December 13, 2018
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Electricity prices to jump for some of Emera Maine’s Bangor Hydro customers

Courtesy of Emera Maine
Courtesy of Emera Maine
The Maine Public Utilities Commission on Tuesday set new prices for the standard offer electricity supply for customers in Emera Maine's Bangor Hydro District.

Some customers in Emera Maine’s Bangor Hydro district will pay higher electricity rates next year, according to prices set Tuesday by the Maine Public Utilities Commission.

The prices apply to customers of Emera’s Bangor Hydro district who receive the “standard offer,” a fixed rate approved by state utility regulators each year as a default electricity option. The rates for 2019 are the result of a months-long regular review process by the utilities commission.

The rate for the standard offer for residential and small business customers will rise 15.8 percent from the current 7.2 cents per kilowatt hour to 8.37 per kilowatt hour.

That means a typical residential bill, including the standard offer electricity and the distribution price, will be 6.5 percent more in 2019.

Prices for medium business customers will rise 11.4 percent from the current 8.1 cents per kilowatt hour to 9 cents per kilowatt hour.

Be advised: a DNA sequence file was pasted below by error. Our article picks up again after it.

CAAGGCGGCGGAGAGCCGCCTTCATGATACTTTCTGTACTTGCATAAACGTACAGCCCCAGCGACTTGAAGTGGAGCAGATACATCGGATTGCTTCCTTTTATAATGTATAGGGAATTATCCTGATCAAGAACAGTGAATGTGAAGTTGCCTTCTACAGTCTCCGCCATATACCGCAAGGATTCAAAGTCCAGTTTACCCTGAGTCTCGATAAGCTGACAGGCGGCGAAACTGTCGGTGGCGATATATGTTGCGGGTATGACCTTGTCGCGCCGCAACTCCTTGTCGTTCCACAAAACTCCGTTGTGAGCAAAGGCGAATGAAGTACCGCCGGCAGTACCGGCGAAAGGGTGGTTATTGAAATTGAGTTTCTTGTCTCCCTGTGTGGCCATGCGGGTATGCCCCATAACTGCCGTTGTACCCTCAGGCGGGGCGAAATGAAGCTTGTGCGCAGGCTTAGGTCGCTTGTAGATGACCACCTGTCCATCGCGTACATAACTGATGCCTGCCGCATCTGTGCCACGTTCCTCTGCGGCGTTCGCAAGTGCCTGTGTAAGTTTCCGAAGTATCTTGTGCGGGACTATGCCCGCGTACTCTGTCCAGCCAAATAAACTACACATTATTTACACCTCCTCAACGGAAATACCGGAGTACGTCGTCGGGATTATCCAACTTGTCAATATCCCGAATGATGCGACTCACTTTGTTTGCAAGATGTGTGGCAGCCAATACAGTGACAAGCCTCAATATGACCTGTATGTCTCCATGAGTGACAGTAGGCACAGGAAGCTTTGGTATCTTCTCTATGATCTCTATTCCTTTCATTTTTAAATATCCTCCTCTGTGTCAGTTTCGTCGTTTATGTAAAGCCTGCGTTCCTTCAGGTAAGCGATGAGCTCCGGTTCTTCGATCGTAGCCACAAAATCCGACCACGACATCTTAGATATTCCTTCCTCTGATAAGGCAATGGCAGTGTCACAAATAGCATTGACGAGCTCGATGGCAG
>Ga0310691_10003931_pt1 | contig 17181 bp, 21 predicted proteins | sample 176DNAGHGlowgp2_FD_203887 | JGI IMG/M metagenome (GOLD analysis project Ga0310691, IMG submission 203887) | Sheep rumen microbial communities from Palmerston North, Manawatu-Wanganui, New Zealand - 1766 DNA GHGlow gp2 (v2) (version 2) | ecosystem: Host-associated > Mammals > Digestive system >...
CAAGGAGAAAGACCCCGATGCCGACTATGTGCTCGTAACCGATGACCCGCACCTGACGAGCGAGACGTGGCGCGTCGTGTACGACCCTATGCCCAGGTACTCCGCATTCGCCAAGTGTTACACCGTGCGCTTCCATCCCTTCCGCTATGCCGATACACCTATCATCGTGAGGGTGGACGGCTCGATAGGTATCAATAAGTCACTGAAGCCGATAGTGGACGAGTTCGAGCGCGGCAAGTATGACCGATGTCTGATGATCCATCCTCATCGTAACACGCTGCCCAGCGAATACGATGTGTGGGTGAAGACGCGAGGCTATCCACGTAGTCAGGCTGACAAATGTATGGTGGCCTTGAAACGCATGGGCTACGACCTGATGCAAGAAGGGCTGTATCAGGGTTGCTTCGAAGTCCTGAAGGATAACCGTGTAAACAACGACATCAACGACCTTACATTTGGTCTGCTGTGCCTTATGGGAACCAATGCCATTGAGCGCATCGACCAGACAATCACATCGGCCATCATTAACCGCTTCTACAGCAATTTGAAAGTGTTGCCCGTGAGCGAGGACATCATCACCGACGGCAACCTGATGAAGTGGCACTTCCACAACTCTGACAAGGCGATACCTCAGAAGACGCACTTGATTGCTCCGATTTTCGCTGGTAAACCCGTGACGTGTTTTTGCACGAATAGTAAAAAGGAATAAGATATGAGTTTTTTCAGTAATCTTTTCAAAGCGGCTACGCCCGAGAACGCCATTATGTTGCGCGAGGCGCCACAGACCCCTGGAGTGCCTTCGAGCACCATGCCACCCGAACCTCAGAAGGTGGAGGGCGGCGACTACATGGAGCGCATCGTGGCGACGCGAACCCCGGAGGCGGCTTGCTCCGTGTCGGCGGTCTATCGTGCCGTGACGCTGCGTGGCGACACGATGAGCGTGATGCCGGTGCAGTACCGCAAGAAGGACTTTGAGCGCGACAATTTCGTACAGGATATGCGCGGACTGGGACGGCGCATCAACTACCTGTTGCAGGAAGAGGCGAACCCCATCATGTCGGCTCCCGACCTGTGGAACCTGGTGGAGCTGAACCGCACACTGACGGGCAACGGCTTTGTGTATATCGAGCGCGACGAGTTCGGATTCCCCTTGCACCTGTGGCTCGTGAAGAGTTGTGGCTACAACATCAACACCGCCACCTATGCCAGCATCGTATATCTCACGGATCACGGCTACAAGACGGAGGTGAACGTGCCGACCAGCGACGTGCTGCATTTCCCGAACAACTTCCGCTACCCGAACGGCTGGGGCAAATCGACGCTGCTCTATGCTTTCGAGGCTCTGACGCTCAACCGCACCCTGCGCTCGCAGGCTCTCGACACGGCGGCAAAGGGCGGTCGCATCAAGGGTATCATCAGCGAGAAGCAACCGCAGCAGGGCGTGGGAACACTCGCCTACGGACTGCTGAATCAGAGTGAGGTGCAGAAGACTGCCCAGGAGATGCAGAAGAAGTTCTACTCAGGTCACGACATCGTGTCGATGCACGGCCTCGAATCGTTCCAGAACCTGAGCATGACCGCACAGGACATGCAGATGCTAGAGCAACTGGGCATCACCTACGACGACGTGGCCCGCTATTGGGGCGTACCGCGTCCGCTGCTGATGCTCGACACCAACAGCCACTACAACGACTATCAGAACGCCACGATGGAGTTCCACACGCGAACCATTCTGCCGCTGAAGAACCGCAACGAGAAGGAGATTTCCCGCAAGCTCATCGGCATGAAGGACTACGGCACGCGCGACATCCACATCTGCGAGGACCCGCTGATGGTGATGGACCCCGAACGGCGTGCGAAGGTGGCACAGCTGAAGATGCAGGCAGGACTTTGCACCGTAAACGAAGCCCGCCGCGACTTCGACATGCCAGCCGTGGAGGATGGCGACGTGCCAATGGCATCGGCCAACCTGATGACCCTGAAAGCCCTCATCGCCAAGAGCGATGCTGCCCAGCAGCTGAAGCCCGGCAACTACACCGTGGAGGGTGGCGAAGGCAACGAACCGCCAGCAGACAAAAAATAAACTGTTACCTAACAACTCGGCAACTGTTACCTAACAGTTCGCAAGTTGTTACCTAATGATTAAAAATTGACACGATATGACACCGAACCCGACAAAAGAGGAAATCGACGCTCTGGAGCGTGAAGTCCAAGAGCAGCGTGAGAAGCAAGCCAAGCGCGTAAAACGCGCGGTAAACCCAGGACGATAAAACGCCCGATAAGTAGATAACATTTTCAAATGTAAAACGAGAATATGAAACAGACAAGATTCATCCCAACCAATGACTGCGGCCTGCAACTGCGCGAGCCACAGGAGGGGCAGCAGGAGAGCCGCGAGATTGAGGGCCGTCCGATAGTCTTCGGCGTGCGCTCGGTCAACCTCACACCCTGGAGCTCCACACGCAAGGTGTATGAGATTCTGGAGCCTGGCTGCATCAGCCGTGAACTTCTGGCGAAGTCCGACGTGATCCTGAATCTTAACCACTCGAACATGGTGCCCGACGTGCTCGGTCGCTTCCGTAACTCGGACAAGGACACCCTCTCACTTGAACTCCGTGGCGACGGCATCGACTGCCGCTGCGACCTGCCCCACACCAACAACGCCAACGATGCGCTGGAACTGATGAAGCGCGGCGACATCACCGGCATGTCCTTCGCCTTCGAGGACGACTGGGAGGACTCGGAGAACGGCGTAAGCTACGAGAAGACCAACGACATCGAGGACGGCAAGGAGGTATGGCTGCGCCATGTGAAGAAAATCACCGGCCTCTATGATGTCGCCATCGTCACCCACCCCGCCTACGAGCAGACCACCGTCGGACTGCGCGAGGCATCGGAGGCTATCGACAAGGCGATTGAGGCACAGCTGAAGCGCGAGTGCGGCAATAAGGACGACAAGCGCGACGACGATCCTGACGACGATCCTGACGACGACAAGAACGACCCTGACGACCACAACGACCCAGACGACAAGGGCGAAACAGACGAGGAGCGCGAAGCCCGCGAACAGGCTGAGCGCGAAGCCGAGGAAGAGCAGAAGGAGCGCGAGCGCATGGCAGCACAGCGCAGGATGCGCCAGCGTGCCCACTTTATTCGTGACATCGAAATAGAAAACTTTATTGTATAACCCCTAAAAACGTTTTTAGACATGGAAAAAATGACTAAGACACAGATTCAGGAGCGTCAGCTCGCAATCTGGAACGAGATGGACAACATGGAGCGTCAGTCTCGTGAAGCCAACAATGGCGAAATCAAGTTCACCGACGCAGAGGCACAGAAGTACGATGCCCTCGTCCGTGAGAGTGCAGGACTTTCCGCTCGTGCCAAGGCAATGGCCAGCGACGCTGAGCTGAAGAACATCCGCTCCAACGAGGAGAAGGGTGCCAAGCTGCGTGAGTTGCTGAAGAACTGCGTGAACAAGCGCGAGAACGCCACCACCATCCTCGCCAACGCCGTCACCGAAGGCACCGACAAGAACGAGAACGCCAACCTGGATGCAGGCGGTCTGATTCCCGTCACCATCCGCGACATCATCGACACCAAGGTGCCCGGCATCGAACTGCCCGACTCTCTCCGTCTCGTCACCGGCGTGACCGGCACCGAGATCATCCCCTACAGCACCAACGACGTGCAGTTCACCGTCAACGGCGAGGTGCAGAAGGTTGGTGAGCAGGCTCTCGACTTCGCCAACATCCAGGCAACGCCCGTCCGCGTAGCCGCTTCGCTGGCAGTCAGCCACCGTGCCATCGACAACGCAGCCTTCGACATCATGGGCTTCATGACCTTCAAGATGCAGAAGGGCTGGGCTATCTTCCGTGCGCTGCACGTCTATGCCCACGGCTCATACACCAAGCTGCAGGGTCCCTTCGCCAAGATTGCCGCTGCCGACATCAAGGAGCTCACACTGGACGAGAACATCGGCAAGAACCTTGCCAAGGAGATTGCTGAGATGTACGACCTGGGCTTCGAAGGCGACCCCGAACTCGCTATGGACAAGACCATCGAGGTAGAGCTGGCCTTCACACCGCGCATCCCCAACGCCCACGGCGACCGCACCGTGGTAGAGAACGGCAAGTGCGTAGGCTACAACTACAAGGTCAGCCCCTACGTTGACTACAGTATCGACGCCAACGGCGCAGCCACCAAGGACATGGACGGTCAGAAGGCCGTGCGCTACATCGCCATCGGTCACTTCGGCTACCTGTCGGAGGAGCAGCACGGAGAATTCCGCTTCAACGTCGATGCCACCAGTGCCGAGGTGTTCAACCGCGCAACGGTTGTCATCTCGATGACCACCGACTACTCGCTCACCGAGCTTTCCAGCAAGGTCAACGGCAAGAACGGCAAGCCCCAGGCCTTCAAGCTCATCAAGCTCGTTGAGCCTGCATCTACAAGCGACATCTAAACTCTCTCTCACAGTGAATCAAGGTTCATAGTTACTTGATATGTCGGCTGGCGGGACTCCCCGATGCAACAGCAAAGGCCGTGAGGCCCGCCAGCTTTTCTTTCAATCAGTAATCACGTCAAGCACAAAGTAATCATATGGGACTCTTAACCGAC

The new prices are effective for 12 months starting Jan. 1, 2019. While the residential and small business prices will be the same each month, the price for medium businesses will vary month to month, commissioners said.

“There is a significant difference throughout the course of the year [for medium businesses],” Commission Chairman Mark Vannoy said. June 2019 is expected to see a low of 6.7 cents per kilowatt hour, while February will see a high of 14.5 cents per kilowatt hour, more than double the June price.

“That aligns with the energy constraints we face,” Vannoy said. “We’re looking for solutions as we go forward.”

He said the same constraints are hitting residential and all business levels. The commission did not give prices for large businesses. It also did not reveal the names of the winning electricity suppliers.

A Maine law enacted in March 2000 created electricity rate competition. It states that any customer who does not designate a competitive electricity provider to supply their electricity will receive standard offer service.

The commission arranges for standard offer service through a competitive bidding process. The request for proposals for the standard offer prices for both Emera Maine and Central Maine Power was issued Sept. 5.

Emera Maine and CMP do not supply electricity. They offer transmission and distribution services for the electricity.

“We have competitive bids and select the best prices,” said Harry Lanphear, administrative director of the utilities commission. “Customers can then shop for the best price.”

The commission is scheduled to set the standard offer electricity supply prices for Central Maine Power on Dec. 10.


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